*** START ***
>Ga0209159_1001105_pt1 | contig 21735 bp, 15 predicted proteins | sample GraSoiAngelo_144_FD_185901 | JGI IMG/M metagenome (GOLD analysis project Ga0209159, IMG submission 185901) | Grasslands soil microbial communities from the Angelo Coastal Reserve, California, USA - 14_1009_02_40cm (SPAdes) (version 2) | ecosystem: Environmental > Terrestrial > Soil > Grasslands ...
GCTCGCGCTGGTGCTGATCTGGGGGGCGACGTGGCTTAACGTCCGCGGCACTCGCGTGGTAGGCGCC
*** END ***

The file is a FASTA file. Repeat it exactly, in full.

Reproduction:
>Ga0209159_1001105_pt1 | contig 21735 bp, 15 predicted proteins | sample GraSoiAngelo_144_FD_185901 | JGI IMG/M metagenome (GOLD analysis project Ga0209159, IMG submission 185901) | Grasslands soil microbial communities from the Angelo Coastal Reserve, California, USA - 14_1009_02_40cm (SPAdes) (version 2) | ecosystem: Environmental > Terrestrial > Soil > Grasslands ...
GCTCGCGCTGGTGCTGATCTGGGGGGCGACGTGGCTTAACGTCCGCGGCACTCGCGTGGTAGGCGCC